• Not only will improved animal models be needed, but also a deeper understanding of the limits of specific models and how experimental findings using them translate to human tumors.
  • New training opportunities to prepare the next generation of early detection researchers will be pivotal to maintaining progress

 

Lighting talks, round 1

Quick takes from the authors of selected posters

Naoki Oshimori, Ph.D., (OHSU Knight Cancer Institute) described how a mouse model of squamous cell carcinoma enabled his team’s discovery of a signaling loop between tumorinitiating cells and nearby non-cancer cells that generates the microenvironmental niche that is required for invasive progression and drug resistance. Jennifer Munkley, Ph.D., (Newcastle University Biosciences Institute) gave an update on the GlycoScore blood test for prostate cancer, which looks for specific glycans (sugars that attach to proteins, lipids, and other glycans on cells). Tested in more than 600 patient samples, a three-glycan test distinguished between benign tissue and prostate cancer with high sensitivity and specificity, she said.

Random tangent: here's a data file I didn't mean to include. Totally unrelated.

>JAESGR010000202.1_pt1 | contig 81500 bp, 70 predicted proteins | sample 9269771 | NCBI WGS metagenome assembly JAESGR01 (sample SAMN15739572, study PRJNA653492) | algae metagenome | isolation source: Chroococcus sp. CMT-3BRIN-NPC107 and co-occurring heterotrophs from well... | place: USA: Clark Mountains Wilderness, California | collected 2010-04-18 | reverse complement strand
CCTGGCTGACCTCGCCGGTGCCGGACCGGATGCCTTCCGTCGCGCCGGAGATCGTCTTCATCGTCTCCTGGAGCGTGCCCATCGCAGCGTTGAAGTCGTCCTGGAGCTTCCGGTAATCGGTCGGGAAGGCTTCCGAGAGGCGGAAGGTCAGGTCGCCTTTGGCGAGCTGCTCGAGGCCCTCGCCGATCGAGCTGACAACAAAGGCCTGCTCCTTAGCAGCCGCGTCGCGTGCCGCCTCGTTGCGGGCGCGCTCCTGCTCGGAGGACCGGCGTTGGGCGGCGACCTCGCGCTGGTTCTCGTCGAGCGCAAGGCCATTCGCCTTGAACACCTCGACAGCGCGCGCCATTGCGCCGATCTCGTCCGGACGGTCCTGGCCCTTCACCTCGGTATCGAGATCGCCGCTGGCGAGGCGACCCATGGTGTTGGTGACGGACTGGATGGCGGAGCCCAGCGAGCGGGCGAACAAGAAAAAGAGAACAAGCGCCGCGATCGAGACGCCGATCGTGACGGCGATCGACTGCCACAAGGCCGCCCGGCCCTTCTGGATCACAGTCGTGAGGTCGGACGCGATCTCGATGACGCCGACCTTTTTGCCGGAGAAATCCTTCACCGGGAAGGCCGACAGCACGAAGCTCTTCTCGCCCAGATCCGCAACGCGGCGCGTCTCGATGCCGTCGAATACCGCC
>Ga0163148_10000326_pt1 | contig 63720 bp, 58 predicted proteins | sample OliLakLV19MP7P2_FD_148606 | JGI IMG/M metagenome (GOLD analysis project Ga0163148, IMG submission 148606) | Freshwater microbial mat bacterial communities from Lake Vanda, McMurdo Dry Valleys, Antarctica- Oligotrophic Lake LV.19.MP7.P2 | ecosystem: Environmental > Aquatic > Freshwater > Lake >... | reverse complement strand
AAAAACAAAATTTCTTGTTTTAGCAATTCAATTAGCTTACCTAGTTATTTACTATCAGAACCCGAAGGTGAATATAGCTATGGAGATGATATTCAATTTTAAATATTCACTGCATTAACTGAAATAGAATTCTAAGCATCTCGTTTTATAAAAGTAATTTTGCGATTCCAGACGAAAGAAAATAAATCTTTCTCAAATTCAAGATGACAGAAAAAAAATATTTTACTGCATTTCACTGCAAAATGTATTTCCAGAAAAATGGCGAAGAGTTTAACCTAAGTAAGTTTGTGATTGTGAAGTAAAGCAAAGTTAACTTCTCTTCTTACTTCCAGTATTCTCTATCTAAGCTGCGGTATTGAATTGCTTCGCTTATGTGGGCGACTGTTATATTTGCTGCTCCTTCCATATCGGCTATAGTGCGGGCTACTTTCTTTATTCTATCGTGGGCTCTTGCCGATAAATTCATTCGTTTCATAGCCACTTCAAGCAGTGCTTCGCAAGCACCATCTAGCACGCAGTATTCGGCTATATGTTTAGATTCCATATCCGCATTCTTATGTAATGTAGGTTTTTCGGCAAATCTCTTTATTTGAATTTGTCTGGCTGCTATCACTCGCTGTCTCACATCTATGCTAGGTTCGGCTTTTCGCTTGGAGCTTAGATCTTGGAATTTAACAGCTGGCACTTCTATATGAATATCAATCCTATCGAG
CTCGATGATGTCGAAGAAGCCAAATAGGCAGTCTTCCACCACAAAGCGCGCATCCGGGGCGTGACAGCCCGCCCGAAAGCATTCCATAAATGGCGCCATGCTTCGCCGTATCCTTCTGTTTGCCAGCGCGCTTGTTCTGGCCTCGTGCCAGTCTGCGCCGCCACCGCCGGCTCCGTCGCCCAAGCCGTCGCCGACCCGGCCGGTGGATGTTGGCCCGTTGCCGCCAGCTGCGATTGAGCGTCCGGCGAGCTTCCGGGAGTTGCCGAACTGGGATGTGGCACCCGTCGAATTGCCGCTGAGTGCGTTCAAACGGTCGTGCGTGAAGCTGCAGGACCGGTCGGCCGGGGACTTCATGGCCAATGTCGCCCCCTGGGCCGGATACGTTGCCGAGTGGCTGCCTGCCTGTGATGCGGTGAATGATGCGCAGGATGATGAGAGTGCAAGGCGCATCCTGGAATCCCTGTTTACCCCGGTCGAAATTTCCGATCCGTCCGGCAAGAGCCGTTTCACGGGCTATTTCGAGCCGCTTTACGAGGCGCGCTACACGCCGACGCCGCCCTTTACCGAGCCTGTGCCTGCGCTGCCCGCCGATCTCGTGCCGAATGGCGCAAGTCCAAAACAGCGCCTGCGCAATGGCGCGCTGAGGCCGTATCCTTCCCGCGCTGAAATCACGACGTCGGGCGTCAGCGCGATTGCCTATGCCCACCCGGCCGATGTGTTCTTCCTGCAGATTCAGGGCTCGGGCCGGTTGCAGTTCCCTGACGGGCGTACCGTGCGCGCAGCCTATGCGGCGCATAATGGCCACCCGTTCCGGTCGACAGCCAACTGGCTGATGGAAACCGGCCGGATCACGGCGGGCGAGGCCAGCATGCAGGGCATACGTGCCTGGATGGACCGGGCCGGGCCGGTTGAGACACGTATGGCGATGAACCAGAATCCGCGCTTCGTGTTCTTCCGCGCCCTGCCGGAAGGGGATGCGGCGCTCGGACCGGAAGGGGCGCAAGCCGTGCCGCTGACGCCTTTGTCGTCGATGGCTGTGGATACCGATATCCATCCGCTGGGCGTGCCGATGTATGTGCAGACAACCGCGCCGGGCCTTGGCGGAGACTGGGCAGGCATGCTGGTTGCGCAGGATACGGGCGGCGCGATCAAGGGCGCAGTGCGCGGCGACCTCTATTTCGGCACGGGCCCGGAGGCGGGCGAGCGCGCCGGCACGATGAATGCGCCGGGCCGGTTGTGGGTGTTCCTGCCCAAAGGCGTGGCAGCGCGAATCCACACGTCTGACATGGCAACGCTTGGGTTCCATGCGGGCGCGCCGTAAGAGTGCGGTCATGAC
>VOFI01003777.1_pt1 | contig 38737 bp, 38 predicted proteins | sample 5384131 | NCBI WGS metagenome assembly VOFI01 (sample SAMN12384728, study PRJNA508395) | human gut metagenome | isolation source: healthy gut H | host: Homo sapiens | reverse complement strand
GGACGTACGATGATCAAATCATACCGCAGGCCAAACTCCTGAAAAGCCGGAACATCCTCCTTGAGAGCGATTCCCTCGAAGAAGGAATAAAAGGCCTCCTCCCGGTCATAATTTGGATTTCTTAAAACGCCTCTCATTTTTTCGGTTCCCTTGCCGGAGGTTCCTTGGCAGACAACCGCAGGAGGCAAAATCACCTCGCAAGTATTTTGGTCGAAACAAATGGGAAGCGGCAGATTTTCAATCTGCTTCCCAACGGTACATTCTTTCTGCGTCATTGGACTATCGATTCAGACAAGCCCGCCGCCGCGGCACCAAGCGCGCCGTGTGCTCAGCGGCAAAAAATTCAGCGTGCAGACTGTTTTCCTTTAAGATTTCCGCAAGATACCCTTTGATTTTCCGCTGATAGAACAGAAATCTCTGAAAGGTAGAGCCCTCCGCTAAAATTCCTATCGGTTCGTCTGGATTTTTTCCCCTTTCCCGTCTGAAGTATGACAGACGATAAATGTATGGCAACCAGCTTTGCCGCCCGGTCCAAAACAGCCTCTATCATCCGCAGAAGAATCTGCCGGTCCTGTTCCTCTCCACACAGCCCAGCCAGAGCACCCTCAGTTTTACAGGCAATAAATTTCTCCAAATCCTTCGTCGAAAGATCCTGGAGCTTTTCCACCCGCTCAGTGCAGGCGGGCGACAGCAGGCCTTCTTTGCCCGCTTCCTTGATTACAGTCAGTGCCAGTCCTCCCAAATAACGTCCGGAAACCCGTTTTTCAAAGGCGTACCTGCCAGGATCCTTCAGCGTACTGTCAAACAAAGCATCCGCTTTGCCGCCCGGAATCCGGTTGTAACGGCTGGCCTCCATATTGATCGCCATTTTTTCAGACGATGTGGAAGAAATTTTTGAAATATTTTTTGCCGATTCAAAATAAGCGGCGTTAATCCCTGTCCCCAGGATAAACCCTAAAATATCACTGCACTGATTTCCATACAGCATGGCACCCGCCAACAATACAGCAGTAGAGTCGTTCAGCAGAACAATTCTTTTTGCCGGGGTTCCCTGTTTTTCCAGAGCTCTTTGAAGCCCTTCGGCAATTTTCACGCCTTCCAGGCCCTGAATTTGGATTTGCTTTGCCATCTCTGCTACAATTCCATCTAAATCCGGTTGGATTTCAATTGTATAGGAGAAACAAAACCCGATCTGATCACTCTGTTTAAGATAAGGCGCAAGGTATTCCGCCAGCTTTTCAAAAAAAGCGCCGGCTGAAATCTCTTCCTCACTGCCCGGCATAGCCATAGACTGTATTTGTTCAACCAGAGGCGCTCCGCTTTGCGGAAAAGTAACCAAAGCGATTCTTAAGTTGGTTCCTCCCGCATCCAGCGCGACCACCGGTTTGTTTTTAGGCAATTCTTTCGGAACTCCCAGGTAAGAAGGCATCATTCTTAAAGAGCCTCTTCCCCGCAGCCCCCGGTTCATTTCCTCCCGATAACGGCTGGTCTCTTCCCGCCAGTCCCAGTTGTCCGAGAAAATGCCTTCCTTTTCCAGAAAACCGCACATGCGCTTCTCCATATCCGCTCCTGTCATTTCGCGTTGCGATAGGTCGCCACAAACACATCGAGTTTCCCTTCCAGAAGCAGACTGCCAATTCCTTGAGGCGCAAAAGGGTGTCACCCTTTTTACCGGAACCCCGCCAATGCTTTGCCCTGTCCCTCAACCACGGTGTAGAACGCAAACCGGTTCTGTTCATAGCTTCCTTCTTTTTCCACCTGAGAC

Emerging opportunities for early detection reflecting on COVID-19 – Panel discussion

The COVID-19 pandemic, as in all of medicine, poses severe challenges for cancer screening. Despite this, participants in a special panel discussion called out opportunities the pandemic has created for early detection and diagnosis. When it became unfeasible for patients to visit the clinic for melanoma screening, Sancy Leachman, M.D., Ph.D., (OHSU Knight Cancer Institute) and colleagues came up with an alternative: dermatoscopes that attach to a mobile phone, which highrisk patients can borrow and transmit images of suspicious lesions. It has become a permanent option for rural patients and those who can’t easily travel. For patients with worrying symptoms, such as severe heartburn or trouble swallowing, that call for endoscopy, Rebecca Fitzgerald, M.D., (Cambridge University, MRC Cancer Unit) said her center began cautiously testing an alternative diagnostic method: the Cytosponge, a small mesh sponge within a soluble gelatin capsule that is swallowed and retrieved to collect esophageal cells. Kevin Monahan, M.B. B.S, Ph.D., (St. Marks Hospital) said his team learned the cost of halting colonoscopy procedures on missed diagnoses and is working to safely maintain the service for symptomatic patients even if a pandemic second wave hits hard. Jackilen Shannon, Ph.D., (OHSU Knight Cancer Institute) said the pandemic has brought worldwide attention to long entrenched inequalities and health disparities, perhaps enough to drive much-needed policy changes and enduring efforts to reach underserved populations who would benefit the most from a shift to earlier cancer detection and diagnosis.

 

Session 2: Leveraging risk stratificati0n for early detection

Chaired by Timothy Rebbeck, Ph.D. (Harvard University) and Fiona Walter, M.D. (University of Cambridge)